Antley knows there's a lot riding on him, too

June 05, 1999|By John Eisenberg

ELMONT, N.Y. -- With Charismatic bidding to become racing's first Triple Crown winner in 21 years today, where does the pressure lie in the Belmont Stakes?

Certainly not on the horse's trainer, D. Wayne Lukas. All he can do is watch at this point. Same goes for the horse's owners, Bob and Beverly Lewis.

No, the pressure is all on the jockey, Chris Antley, who has battled problems with drugs, weight and depression in the past decade, and was out of racing as recently as four months ago.

Hey, no one said this was going to be easy.

If a horse has enough maturity and talent to win three races in five weeks, and if he has enough gas left for the final furlongs of the Belmont -- if he's good enough, in other words -- the jockey becomes the human variable that makes or breaks the Triple Crown bid.

That can be a good thing, or not such a good thing.

Spectacular Bid was a deserving Triple Crown horse who lost the 1979 Belmont when his jockey, Ronnie Franklin, asked him to run too soon. Bid tired and wound up third behind two inferior horses.

A similar problem may have foiled Real Quiet's bid a year ago, with Kent Desormeaux repeating Franklin's mistake in the Belmont. Real Quiet blew a lead down the stretch and lost by a nose.

It's up to Antley, 33, to have a cooler head in hot circumstances.

The pressure on him could fade if Charismatic proves clearly superior to the rest of the field today, or, on the other hand, if it turns out the colt just isn't good enough.

In those cases, there's nothing Antley could do to change the outcome.

Numerous Triple Crown bids have failed because the horse ultimately lacks the talent, or because his unalterable racing style is wrong for the Belmont -- those that tend to move early can't sustain a kick in the Belmont, run at the marathon distance of 1 1/2 miles.

Charismatic could be one of those that's just not good enough; his record of five wins in 16 starts certainly isn't up to Triple Crown standards, and, as superbly as he ran in the Kentucky Derby and Preakness, he did run in a claiming race just four months ago.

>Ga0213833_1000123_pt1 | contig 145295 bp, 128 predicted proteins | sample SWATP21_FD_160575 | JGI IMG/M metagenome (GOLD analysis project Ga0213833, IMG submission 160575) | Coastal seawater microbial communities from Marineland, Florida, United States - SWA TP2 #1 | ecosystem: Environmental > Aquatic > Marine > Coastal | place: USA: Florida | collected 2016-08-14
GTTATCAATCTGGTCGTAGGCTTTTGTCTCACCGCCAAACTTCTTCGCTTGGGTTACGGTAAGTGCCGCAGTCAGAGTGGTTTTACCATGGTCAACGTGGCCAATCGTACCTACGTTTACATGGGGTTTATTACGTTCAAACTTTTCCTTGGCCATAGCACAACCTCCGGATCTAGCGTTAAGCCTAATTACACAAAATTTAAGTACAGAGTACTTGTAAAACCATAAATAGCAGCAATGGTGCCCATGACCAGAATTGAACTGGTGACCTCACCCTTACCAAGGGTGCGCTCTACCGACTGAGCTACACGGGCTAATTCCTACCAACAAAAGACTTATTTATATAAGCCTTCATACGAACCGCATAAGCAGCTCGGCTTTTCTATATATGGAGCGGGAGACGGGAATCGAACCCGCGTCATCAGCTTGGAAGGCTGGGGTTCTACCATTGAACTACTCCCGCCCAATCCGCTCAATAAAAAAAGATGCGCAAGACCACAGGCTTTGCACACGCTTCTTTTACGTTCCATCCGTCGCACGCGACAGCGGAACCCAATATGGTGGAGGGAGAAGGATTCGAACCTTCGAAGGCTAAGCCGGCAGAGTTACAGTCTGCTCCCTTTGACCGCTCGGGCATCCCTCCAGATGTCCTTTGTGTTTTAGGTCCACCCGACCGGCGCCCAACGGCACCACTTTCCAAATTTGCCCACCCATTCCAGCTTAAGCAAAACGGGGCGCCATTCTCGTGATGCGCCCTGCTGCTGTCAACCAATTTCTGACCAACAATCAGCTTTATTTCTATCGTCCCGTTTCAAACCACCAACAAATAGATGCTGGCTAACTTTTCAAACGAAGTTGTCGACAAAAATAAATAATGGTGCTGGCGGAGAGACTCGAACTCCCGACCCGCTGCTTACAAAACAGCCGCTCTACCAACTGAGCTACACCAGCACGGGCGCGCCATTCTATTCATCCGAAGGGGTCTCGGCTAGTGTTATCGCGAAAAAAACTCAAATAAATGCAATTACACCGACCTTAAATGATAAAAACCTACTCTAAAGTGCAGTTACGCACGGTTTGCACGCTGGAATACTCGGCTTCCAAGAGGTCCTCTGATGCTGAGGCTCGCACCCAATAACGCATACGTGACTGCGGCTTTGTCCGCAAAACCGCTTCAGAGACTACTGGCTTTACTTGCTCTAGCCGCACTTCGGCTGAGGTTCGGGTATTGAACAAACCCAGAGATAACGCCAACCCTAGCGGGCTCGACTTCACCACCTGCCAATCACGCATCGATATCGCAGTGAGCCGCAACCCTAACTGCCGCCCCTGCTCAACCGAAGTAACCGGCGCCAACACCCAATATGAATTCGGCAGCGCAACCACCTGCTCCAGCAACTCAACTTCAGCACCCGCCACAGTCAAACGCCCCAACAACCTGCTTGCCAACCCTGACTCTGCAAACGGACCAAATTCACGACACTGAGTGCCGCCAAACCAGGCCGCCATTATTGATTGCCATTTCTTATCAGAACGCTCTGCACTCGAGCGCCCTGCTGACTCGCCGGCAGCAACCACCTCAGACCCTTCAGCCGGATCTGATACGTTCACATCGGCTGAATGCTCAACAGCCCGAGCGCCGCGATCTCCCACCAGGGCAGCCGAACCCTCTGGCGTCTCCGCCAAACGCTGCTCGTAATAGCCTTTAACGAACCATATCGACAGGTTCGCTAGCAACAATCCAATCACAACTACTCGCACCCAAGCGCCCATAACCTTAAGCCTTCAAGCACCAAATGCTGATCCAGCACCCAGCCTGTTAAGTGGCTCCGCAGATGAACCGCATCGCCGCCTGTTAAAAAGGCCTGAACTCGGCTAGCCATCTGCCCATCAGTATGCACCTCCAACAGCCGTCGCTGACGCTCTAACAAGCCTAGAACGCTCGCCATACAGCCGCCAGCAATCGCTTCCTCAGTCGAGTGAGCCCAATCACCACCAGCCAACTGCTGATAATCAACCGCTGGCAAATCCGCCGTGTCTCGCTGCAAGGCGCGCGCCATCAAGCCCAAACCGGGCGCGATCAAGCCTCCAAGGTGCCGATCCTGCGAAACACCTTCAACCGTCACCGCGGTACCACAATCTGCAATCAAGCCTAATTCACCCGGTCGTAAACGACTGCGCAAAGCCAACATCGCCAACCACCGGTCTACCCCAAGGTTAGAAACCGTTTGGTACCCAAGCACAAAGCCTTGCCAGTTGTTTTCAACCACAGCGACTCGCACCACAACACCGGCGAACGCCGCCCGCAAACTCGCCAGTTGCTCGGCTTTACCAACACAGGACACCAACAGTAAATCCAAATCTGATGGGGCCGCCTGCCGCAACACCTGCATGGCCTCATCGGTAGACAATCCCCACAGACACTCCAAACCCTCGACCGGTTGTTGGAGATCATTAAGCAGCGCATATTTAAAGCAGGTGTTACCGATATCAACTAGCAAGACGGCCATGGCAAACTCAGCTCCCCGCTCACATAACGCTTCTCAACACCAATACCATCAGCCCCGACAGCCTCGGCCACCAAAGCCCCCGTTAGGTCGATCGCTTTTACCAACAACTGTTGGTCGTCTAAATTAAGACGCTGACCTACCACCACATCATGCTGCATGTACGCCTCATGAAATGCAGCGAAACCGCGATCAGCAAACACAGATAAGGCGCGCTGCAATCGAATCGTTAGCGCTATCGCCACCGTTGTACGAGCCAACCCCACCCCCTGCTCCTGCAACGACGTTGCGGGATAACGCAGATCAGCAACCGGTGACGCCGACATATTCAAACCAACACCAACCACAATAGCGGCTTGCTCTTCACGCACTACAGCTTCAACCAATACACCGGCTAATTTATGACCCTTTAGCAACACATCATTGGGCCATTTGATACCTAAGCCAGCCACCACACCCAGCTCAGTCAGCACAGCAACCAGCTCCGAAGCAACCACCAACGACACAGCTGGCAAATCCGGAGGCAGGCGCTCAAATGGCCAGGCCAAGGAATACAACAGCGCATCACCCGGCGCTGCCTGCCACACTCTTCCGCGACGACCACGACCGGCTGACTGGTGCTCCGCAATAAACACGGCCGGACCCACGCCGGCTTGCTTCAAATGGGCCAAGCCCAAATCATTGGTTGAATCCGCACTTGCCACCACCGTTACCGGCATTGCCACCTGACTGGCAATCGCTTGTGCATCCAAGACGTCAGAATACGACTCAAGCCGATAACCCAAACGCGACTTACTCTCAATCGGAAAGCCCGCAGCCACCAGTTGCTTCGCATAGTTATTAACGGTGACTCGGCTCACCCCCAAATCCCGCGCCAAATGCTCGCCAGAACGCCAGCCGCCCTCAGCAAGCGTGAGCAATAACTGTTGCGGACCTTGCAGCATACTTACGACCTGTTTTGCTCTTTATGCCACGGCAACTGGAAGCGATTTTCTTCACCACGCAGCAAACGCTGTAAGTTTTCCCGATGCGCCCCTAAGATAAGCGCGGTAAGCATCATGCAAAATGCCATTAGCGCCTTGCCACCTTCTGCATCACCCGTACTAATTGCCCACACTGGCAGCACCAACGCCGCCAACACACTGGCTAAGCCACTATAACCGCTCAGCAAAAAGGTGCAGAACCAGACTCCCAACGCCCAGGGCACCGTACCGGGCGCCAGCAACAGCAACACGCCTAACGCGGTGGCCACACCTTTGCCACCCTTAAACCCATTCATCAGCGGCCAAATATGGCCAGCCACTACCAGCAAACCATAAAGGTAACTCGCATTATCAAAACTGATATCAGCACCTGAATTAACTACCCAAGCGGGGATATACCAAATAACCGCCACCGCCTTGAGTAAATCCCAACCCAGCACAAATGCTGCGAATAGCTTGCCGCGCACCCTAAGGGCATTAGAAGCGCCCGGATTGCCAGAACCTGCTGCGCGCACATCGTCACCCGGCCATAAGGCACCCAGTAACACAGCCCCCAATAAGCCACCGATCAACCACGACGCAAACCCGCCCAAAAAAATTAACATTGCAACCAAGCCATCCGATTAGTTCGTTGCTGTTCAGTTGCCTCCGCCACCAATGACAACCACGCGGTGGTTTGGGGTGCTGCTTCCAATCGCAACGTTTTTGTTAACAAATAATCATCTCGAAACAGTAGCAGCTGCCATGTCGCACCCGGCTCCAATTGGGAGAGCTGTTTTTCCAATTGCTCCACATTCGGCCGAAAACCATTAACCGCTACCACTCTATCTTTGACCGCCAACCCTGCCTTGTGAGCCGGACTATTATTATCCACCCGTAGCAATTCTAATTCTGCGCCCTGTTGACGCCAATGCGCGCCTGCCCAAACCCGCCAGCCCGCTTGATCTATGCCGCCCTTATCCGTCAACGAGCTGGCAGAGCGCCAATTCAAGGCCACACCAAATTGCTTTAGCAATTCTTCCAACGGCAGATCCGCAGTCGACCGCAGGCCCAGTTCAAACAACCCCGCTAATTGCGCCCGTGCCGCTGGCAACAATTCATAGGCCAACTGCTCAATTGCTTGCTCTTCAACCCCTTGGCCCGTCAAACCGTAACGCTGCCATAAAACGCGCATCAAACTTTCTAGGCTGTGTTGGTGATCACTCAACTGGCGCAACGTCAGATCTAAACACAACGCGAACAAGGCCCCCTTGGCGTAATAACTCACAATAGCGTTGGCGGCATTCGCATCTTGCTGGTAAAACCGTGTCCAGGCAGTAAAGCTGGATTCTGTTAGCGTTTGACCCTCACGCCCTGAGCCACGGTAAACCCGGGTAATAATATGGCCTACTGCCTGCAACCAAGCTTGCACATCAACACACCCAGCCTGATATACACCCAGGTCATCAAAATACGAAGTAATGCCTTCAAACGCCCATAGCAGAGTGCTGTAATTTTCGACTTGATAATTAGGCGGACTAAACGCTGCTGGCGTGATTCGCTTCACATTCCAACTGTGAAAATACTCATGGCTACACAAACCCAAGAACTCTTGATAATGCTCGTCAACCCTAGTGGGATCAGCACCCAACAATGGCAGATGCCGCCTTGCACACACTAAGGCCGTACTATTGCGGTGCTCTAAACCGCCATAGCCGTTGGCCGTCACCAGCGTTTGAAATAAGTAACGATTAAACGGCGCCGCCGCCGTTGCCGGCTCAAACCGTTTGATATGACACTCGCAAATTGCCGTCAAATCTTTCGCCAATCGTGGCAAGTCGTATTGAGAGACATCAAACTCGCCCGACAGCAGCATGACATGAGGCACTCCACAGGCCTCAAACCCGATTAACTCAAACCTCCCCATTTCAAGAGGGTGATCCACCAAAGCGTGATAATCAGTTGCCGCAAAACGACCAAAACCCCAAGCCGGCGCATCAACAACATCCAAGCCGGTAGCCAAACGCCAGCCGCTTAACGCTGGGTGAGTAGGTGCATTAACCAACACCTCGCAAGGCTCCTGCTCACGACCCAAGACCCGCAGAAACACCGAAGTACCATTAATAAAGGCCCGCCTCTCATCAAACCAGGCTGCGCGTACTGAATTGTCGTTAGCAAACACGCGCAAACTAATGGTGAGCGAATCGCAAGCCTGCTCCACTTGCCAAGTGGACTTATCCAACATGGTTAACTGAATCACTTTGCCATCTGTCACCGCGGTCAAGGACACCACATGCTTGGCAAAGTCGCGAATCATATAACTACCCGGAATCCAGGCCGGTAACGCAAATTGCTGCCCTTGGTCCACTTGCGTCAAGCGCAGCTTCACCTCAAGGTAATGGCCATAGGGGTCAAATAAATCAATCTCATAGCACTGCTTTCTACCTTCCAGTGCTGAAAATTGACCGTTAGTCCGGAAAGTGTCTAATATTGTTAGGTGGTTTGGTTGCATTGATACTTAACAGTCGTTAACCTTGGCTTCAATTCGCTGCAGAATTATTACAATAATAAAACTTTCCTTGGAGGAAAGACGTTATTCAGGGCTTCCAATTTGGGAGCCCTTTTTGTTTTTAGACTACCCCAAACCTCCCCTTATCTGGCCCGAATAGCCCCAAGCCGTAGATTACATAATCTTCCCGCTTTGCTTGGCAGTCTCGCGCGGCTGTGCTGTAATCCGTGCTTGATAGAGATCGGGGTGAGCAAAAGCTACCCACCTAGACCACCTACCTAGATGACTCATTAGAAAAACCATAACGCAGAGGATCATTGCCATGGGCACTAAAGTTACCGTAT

He also might be one of those with the wrong style for the Belmont; his strong, second-turn moves in the Derby and Preakness could leave him out of gas in the final furlongs of a longer race.

But let's face it, his challengers today are weak other than Silverbulletday and Menifee, and whatever he was before the Derby, he's a quality horse now, big and strong and, according to Lukas, capable of running all day.

He's also bred for the Belmont, as a great-grandson of Secretariat, who won here by 31 lengths.

There's every reason to believe Charismatic will be in the running today, at the very least. It'd be a surprise if he didn't mount a strong challenge.

Hello, Antley. That means it's up to you, guy.

"I want to make sure I'm focused when I reach the paddock [before the race]," he said earlier this week. "This is history. That's pretty scary."

His comeback from personal problems has become a feel-good story rivaling Charismatic's up-from-nowhere tale, but Desormeaux had a similar story last year and it crashed in the Belmont.

Of course, Desormeaux wasn't the first jockey confounded by the Belmont, which baffles riders because they race so seldom over the ultra-long distance.

How to conserve a horse, gauge the pace, make a move and follow rivals are just several of the common racing factors that are different in the Belmont.

"It's a race like no other," Lukas said.

"And they all stagger home in the end," said trainer Bob Baffert, who trains Silverbulletday.

Having a capable, experienced jockey such as Jerry Bailey or Pat Day obviously is an advantage in such circumstances.

Antley doesn't quite fall into that category even though he's a huge natural talent who has won tons of major races, including two Derbys.

But let's face it, he was out of the game for 18 months until just recently, and that and his various problems over the years have some observers wondering about his overall dependability and his ability to come through in these circumstances.

According to a Belmont diary Antley himself is writing in the New York Post, he left his wallet at a gas station late Wednesday night with his credit cards and two paychecks in it, then came down with a sudden cold Thursday afternoon and blew off a major radio interview.

None of that has anything to do with his ability to guide Charismatic to the finish line, and he was fine again yesterday, but it does make you wonder.

It's hard not to root for the guy, of course. He's an upbeat personality who is popular with his fellow jockeys, and he's had all sorts of problems, the kind that would bring down most folks. Now, suddenly, he's standing at the threshold of history.

Lukas called it a fairy tale, and he was barely exaggerating.

"I want so badly to do it for America," Antley said. "But more than that, I want to continue doing it for myself."

He'll have the chance, more than likely. But can he deliver?

Pub Date: 6/05/99

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